Additive Manufacturing Strategies

Survey Shows Consumers are Ready for More Virtual and Augmented Reality in Retail

ST Medical Devices

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[Image: Veer VR]

Augmented and virtual reality are making their way into the retail sphere, although they’re still somewhat of a novelty – we’re not yet all walking around stores with virtual reality headsets, trying clothes on our virtual avatars. Online shopping, however, is beginning to use more VR and AR features, and today 3D scanner manufacturer Artec 3D released the results of a survey that analyzed customers’ views of VR and AR technologies for retail applications. More than 1,000 US customers, who were familiar with virtual and augmented reality and had purchased an online good in the past year, were surveyed, and several trends were revealed.

One thing the survey discovered is that familiarity with AR and VR does not necessarily translate into practical usage of the technologies. All of the respondents understood the technology, but 66% had not used it. They did have a positive outlook on the future of AR and VR in retail, however. When asked when they thought the technologies would become common tools for shopping online, 26% of respondents believed it would happen within the next year, and 43% thought it would happen in the next five years. Meanwhile, 18% of respondents think AR and VR will be common tools for shopping within stores within the next year, and 32% believe this will happen in the next five years.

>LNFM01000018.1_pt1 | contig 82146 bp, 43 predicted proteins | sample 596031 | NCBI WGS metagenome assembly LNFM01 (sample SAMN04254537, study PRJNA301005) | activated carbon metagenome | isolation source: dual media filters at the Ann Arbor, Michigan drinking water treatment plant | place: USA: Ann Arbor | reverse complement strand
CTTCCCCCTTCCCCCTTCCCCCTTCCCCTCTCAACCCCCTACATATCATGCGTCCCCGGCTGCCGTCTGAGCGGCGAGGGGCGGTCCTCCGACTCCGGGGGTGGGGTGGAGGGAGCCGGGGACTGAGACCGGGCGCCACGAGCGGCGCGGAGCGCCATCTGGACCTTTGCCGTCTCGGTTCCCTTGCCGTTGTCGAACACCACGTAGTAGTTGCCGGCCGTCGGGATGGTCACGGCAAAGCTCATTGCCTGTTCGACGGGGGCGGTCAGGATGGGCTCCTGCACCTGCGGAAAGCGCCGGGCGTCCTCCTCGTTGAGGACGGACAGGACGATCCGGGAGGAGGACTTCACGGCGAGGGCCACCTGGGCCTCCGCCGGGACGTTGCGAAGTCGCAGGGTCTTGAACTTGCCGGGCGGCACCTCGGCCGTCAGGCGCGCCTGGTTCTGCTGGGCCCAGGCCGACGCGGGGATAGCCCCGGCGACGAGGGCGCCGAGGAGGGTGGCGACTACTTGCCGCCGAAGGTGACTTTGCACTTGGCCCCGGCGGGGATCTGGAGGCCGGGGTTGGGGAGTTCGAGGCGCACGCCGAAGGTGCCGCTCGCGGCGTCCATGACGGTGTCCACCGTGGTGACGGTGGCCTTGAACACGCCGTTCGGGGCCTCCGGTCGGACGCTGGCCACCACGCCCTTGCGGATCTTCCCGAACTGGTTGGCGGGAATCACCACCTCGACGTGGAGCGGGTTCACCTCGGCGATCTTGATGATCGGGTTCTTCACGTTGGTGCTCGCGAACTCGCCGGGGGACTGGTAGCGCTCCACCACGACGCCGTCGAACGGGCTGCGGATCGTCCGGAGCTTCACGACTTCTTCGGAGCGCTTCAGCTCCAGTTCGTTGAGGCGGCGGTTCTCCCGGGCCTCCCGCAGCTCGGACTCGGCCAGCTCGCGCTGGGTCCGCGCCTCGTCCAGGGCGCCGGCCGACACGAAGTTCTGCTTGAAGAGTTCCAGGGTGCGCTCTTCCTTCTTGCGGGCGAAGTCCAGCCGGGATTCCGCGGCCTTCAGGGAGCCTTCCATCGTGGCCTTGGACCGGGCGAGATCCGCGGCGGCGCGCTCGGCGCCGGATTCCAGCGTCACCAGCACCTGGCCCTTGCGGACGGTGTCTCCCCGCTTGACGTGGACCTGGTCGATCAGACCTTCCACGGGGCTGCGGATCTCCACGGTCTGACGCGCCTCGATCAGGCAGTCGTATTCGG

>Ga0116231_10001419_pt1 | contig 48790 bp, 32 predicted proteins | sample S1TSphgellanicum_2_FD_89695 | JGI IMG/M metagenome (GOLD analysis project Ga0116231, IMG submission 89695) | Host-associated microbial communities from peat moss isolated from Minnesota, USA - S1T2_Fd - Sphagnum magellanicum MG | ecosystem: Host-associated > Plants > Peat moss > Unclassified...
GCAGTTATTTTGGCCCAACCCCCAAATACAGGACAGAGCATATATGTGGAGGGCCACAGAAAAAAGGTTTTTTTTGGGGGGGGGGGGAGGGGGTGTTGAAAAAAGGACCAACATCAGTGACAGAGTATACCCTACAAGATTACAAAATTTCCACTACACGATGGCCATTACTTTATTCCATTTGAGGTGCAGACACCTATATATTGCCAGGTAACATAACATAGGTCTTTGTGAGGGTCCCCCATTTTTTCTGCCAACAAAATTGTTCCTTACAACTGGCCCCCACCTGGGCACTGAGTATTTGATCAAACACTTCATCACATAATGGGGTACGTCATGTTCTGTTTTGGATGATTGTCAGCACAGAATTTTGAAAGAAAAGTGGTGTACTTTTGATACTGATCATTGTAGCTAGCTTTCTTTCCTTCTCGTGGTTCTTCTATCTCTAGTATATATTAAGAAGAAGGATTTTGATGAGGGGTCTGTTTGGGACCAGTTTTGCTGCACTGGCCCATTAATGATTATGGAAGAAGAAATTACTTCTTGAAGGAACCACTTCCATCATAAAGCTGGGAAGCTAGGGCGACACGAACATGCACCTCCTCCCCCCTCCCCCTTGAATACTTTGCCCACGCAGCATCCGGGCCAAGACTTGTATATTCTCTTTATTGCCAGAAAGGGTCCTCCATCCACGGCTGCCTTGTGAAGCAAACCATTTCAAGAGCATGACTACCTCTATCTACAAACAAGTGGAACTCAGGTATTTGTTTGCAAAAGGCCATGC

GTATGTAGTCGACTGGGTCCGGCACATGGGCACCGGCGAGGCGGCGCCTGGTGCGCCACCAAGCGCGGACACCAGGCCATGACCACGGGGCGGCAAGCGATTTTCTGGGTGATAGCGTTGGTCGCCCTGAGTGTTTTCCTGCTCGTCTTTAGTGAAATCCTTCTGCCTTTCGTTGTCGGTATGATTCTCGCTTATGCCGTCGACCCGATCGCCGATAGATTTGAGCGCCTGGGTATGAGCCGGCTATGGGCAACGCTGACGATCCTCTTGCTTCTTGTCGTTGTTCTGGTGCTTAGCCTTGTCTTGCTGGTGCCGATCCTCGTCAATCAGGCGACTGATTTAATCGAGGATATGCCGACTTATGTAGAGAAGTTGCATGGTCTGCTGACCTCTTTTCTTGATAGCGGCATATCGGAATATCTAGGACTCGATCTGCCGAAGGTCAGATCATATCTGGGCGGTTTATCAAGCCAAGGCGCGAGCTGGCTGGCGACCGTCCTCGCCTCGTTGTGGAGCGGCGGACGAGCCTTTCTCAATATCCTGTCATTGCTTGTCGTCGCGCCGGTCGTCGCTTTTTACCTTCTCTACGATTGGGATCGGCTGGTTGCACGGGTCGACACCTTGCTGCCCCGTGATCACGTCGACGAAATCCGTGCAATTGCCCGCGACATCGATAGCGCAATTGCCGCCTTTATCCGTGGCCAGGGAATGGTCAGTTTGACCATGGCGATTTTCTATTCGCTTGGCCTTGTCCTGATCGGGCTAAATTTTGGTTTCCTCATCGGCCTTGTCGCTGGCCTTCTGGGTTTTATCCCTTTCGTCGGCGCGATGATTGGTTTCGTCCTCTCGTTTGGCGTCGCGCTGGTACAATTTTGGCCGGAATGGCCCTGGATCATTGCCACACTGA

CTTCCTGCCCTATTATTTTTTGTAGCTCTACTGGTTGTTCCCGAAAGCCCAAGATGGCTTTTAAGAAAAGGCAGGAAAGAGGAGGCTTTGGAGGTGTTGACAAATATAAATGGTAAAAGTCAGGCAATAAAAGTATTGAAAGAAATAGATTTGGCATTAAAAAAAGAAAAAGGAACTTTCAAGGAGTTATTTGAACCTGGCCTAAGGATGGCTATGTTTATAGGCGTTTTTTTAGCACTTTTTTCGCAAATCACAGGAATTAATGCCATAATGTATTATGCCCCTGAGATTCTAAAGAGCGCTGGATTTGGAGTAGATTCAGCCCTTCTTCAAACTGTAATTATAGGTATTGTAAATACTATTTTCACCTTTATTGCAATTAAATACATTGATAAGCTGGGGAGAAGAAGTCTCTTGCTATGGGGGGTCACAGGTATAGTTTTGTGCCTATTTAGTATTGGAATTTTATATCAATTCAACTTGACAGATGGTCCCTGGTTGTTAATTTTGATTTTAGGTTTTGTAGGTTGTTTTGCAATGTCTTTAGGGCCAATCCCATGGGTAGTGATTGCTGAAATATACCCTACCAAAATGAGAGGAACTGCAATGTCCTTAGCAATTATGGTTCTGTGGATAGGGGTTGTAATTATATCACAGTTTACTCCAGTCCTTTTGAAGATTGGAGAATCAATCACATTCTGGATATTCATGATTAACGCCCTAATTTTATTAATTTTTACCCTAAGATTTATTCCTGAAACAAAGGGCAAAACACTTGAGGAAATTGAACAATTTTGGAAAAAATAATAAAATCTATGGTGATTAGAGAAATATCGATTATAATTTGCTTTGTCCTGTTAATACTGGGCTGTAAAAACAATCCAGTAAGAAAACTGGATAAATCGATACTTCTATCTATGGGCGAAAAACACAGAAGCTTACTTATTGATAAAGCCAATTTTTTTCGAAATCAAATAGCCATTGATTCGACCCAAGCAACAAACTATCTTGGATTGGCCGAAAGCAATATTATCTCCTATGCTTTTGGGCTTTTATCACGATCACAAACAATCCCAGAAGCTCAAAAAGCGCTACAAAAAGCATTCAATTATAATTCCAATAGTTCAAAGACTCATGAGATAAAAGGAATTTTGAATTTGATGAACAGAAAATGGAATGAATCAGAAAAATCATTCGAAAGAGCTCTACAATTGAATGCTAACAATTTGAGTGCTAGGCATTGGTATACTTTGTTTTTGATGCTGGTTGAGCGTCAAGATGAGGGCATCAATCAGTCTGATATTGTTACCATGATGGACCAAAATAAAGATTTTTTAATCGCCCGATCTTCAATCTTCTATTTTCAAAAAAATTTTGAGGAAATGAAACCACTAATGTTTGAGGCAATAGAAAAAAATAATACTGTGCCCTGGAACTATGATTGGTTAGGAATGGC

50% of respondents said that they would find an interactive 3D model of a product more helpful than a picture when shopping online. 38% said this would be most helpful when shopping online for furniture and decor; when asked about the reasons for not purchasing furniture and decor online, 48% of consumers said they wanted to see it in person, while 28% said they couldn’t determine the quality from a photo and 28% weren’t sure if the item would match or fit their space. The following retail categories were also mentioned by respondents as areas in which AR and VR would be helpful:

  • Clothing and shoes: 18%
  • Household appliances: 14%
  • Consumer electronics: 14%
  • Toys and baby products: 9%
  • Bags and accessories: 5%

Of the respondents that had already used virtual and/or augmented reality technologies, the highest application was for entertainment (10%), followed by shopping at 5%. Respondents within the age range of 35 to 44 represented the strongest segment (27%) of those who have used AR and VR for shopping applications. Those surveyed were also polled about their awareness of current AR and VR features within common retail apps, and the awareness level was not high:

  • Amazon: 37%
  • Wayfair: 16%
  • Ikea: 15%
  • Lowes: 14%
  • Gap: 10%
  • Sephora: 7%

Artec 3D sees a business opportunity in this survey data as consumers prepare to take advantage of more AR, VR and 3D technologies in retail in the future.

[Image: HackerNoon]

“Although utilization of 3D technologies in the retail space is in its infancy, consumers are expecting these capabilities to be integrated within a short timeframe,” said Artyom Yukhin, President and CEO of Artec 3D. “Choosing the right 3D scanning technology is going to be critical for retailers, as they look to build out their library of 3D models to populate AR and VR environments. The solutions they choose will need to capture objects that range in size, from those that can fit in your hand to large pieces of furniture, with high accuracy and resolution and in full color. Our handheld 3D scanners fit these needs and are intuitive, minimizing the training needed to create a professional 3D model.”

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